As vaccines continue to be distributed and we start returning to the new normal, many offices have already begun returning to the office, or have at least started their plan to reopen this year.
Even though 81% of workers would prefer to work remotely full-time or on a hybrid schedule, many employers are anxious to reopen offices in some capacity. Some companies feel that the office better fosters their culture and improves productivity.
Whatever your reasons are for wanting to reopen your office, it’s important to do so with your employees’ health and comfortability in mind.
Engineering your office to reduce risk of transmission
It’s recommended by the CDC to consult a HVAC professional to help improve ventilation in your office building. It’s important to increase the amount of outdoor air in your building by using economizer HVAC modes, and using natural ventilation like opening windows if the weather allows.
If a space is frequently occupied, the total airflow supply to the area should be increased. You can also use a portable high-efficiency particulate air (HEPA) fan to enhance air cleaning.
Ultraviolet germicidal irradiation (UVGI) is another tool that is very effective at killing airborne viruses. High-touch areas should be cleaned thoroughly and often. This might include door handles, bathroom areas, phones, and handrails.
Continuing to regulate social distancing in high-traffic areas is still encouraged by the CDC. In shared workspaces, consider adjusting seating to maintain distance between employees. You can alternate desks to keep space between workers, or install transparent shields to create a barrier.
Maintaining an empathetic, understanding, and open culture
It’s important to know that some employees might be hesitant to return to the office environment. It’s understandable that people might be feeling anxious about the upcoming changes. Try not to discourage them from having mixed or negative feelings.
Even if you’re feeling positive about reopening, your positivity might make them feel dismissed or pressured to hide their negative feelings. Acknowledge that coming back to the office might feel intimidating for some, and offer opportunities for feedback.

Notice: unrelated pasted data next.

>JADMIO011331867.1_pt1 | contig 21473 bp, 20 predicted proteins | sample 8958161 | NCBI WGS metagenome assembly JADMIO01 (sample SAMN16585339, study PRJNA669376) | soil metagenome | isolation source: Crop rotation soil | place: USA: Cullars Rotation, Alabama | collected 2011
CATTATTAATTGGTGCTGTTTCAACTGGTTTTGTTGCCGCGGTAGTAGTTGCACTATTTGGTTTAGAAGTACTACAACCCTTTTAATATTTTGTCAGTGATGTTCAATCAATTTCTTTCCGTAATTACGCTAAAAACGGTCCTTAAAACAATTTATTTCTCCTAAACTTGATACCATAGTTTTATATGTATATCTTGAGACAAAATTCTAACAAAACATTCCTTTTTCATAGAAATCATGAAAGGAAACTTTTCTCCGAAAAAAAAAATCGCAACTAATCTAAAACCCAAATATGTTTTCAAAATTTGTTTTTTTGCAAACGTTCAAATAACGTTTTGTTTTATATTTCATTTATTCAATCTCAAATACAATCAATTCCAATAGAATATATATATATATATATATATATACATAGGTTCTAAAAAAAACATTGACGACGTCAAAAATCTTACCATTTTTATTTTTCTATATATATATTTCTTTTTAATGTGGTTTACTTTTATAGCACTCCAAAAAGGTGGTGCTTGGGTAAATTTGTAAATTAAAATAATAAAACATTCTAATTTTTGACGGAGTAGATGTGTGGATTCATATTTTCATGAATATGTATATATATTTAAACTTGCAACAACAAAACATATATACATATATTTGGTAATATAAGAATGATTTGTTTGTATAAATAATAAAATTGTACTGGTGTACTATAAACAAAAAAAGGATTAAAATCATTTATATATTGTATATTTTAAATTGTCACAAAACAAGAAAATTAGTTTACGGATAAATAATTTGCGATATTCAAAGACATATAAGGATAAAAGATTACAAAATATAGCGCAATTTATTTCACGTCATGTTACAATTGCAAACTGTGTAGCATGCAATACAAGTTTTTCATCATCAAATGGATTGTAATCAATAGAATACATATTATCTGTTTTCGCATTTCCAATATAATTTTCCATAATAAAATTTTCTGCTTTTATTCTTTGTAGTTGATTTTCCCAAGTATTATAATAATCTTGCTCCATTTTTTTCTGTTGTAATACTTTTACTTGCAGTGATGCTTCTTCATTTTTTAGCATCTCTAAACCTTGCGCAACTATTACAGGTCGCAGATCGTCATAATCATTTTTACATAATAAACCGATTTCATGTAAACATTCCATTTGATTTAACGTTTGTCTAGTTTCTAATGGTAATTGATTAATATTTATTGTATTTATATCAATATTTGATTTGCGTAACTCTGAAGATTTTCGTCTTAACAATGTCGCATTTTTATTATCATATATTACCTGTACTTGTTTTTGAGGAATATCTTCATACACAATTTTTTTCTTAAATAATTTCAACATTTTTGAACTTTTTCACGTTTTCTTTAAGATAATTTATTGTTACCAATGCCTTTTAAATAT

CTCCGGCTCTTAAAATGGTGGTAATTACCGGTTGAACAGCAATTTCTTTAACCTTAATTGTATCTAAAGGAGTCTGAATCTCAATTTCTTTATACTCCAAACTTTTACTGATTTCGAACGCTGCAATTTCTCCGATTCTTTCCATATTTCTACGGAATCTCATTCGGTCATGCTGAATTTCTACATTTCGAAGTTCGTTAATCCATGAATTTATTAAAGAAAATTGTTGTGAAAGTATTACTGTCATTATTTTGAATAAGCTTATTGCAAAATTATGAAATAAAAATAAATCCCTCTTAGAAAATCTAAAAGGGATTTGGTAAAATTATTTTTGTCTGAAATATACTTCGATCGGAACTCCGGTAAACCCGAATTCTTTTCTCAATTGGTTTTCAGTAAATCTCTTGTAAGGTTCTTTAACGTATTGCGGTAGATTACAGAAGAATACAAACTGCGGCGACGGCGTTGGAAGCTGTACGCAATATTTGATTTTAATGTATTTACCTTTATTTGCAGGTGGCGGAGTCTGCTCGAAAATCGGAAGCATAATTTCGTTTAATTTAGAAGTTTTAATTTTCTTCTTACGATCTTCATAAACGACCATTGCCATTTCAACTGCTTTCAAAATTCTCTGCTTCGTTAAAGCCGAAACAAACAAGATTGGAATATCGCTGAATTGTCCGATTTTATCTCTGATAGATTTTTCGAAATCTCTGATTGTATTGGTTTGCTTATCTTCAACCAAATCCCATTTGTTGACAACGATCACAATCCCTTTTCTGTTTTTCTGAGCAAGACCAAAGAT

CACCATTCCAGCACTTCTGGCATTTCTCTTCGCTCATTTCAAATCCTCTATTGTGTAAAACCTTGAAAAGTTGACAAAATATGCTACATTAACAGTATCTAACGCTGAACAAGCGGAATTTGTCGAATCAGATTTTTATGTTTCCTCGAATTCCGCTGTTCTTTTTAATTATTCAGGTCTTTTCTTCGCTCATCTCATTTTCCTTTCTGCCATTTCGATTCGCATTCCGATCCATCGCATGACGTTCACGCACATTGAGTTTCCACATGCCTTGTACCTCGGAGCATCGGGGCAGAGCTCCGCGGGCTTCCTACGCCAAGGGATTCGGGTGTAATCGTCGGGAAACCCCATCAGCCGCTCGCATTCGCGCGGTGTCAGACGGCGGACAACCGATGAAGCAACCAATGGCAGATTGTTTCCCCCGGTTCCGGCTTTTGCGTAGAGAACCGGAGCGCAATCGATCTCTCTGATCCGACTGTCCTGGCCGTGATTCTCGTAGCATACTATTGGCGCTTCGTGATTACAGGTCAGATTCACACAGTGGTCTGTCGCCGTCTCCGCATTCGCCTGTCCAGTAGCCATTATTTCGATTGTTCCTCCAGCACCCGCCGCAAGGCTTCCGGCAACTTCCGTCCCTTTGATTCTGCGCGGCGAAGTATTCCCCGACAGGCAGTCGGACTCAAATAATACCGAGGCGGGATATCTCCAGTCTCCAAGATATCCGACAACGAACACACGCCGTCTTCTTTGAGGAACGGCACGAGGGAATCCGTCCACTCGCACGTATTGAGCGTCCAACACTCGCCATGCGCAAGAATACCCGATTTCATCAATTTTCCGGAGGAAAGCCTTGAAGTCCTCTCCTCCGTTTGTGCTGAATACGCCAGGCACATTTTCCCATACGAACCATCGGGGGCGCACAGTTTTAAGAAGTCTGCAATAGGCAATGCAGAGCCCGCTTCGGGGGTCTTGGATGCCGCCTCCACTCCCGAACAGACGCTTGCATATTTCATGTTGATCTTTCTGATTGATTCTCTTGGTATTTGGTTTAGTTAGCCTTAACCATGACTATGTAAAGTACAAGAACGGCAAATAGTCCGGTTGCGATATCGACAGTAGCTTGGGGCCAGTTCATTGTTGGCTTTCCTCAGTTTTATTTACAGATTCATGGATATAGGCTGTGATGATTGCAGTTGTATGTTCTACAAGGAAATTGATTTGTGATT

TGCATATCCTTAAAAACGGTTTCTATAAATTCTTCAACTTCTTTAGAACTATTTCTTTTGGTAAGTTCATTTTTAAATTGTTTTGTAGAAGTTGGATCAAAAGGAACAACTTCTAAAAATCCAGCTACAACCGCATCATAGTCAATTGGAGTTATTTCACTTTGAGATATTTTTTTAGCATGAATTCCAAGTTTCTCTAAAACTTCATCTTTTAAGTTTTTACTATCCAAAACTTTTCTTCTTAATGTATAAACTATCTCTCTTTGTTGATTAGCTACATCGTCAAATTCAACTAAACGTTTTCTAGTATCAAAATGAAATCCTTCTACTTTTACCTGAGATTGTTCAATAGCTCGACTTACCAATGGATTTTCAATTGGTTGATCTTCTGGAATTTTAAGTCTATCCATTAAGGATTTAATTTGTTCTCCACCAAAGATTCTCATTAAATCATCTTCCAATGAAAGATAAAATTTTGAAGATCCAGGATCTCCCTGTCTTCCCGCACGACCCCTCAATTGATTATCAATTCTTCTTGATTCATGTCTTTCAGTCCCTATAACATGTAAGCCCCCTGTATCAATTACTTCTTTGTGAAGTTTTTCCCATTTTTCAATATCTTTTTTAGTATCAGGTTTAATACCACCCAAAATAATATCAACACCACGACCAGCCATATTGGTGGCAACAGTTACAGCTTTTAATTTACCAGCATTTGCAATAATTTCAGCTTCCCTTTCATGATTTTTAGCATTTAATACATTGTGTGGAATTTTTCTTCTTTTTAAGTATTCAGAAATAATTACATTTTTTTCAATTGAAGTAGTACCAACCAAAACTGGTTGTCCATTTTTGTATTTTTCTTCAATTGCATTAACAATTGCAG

Anonymous surveys to gauge your employee’s sentiments might be a good idea to help prepare for reopening. This allows for people to be forthcoming without fear of judgement. You might want to consider regularly using surveys to elicit feedback even after the office opens to find opportunities for improvement.
If it’s possible, offer flexibility to employees on when and how often they come into the office. Abruptly asking employees to work in the office 5 days a week again can feel very sudden and intimidating – starting your reopening in baby steps gives people a chance to reacclimate.
You might consider piloting your reopening with certain teams if it makes sense for your organization. If a certain team has been communicating a need for coming to the office, prepare for them to return, see how it goes, and collect feedback to use when opening the office to everyone.
Keep everyone healthy
When looking back at our pre-pandemic world, it’s strange to remember how normal it was for people to go to work sick and expose others to their illness in the name of “toughing it out.”
If someone is showing symptoms of illness, encourage them to stay home until their symptoms pass (even if they don’t think it’s related to COVID-19 or they’ve been vaccinated). You don’t want to risk exposing your office to COVID-19 or any other virus just because someone feels pressured to come to work.
- UV light in the HVAC systems and wall-mounted fixtures
- MERV 13 air filtration system (the same standard for hospitals nationwide)
- Air quality monitors to capture real-time output
- Cleaning and sanitizing daily
- Social distancing and masks for unvaccinated guests
If considering a return to the office environment, it’s important to keep your employees health and safety top of mind. Of course, please refer to trusted sources like the CDC for up-to-date information about the risk of COVID-19 and ways to limit exposure in public.